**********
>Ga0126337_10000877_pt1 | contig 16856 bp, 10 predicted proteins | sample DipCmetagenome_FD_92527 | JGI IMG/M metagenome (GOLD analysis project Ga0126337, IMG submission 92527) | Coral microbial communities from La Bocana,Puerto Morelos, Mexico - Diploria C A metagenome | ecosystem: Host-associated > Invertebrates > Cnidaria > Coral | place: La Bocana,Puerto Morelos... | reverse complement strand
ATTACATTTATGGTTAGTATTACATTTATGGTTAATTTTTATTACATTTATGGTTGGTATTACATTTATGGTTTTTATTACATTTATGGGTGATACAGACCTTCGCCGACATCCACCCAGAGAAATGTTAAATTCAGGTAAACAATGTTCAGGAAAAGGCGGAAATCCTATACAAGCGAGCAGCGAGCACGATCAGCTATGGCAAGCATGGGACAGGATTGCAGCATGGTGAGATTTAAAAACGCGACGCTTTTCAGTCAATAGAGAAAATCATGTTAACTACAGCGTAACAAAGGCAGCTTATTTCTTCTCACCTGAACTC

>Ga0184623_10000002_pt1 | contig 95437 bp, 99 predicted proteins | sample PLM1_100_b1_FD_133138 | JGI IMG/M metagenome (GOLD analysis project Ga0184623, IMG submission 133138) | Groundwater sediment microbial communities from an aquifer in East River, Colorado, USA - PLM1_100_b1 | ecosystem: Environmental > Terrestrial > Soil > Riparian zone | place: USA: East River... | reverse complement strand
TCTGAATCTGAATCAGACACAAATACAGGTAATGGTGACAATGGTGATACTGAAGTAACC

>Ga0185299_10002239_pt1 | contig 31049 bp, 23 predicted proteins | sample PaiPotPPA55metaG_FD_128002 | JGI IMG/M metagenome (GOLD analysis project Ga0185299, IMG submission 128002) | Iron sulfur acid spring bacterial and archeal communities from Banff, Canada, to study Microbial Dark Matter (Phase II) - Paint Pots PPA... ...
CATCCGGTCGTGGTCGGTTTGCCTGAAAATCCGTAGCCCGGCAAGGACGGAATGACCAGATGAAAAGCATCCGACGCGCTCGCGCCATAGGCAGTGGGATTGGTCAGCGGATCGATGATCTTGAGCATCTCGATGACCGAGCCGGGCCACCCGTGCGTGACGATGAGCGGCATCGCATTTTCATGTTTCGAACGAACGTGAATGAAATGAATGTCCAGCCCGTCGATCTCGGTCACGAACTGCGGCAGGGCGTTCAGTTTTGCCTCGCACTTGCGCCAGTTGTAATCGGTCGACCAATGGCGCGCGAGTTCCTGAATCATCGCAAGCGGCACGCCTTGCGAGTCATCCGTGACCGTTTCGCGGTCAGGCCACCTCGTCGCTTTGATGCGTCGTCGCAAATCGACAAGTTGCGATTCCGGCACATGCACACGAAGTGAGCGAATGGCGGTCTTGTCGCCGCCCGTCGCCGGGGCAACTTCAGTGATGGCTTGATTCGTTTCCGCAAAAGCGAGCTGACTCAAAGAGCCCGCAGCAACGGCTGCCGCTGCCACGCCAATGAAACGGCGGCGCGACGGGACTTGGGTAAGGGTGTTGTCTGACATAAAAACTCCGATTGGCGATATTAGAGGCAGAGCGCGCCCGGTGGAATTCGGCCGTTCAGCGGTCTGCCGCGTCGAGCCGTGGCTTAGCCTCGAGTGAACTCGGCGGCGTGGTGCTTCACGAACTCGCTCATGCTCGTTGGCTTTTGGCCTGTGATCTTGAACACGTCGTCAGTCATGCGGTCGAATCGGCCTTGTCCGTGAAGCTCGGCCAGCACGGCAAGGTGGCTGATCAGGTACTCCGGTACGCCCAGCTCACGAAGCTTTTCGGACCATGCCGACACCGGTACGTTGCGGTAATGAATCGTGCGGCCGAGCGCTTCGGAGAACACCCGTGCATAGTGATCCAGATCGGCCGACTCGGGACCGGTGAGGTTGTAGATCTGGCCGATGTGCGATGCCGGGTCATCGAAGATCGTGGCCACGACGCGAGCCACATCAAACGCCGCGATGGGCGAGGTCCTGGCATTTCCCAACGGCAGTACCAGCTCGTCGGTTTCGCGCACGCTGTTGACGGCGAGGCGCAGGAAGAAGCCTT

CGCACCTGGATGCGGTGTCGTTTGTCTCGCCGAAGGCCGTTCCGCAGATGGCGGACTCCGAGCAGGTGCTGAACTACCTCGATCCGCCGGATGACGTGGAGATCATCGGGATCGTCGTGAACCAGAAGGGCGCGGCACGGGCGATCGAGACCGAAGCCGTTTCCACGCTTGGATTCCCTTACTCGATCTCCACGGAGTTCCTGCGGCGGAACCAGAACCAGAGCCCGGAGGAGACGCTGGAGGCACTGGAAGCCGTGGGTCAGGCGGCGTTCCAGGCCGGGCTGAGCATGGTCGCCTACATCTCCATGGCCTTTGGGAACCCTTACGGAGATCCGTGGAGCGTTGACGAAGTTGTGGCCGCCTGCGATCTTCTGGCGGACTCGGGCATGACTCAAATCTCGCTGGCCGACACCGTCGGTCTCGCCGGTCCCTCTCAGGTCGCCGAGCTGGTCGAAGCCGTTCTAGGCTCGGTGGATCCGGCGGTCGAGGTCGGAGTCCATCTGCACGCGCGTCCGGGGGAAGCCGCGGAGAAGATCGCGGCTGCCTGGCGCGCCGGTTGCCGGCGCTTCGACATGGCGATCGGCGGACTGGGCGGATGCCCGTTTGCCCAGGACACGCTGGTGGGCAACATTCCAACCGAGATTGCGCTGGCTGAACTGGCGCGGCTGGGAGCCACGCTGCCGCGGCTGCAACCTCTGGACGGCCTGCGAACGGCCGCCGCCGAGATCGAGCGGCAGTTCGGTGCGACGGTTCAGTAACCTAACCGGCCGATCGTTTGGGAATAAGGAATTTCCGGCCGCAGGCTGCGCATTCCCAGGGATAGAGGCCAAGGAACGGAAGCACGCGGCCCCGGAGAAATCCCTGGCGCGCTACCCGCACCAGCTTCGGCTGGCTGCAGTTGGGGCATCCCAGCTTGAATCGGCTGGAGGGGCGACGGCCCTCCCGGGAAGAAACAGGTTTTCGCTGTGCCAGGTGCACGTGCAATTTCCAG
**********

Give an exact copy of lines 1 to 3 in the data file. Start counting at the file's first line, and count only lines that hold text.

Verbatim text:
>Ga0126337_10000877_pt1 | contig 16856 bp, 10 predicted proteins | sample DipCmetagenome_FD_92527 | JGI IMG/M metagenome (GOLD analysis project Ga0126337, IMG submission 92527) | Coral microbial communities from La Bocana,Puerto Morelos, Mexico - Diploria C A metagenome | ecosystem: Host-associated > Invertebrates > Cnidaria > Coral | place: La Bocana,Puerto Morelos... | reverse complement strand
ATTACATTTATGGTTAGTATTACATTTATGGTTAATTTTTATTACATTTATGGTTGGTATTACATTTATGGTTTTTATTACATTTATGGGTGATACAGACCTTCGCCGACATCCACCCAGAGAAATGTTAAATTCAGGTAAACAATGTTCAGGAAAAGGCGGAAATCCTATACAAGCGAGCAGCGAGCACGATCAGCTATGGCAAGCATGGGACAGGATTGCAGCATGGTGAGATTTAAAAACGCGACGCTTTTCAGTCAATAGAGAAAATCATGTTAACTACAGCGTAACAAAGGCAGCTTATTTCTTCTCACCTGAACTC

>Ga0184623_10000002_pt1 | contig 95437 bp, 99 predicted proteins | sample PLM1_100_b1_FD_133138 | JGI IMG/M metagenome (GOLD analysis project Ga0184623, IMG submission 133138) | Groundwater sediment microbial communities from an aquifer in East River, Colorado, USA - PLM1_100_b1 | ecosystem: Environmental > Terrestrial > Soil > Riparian zone | place: USA: East River... | reverse complement strand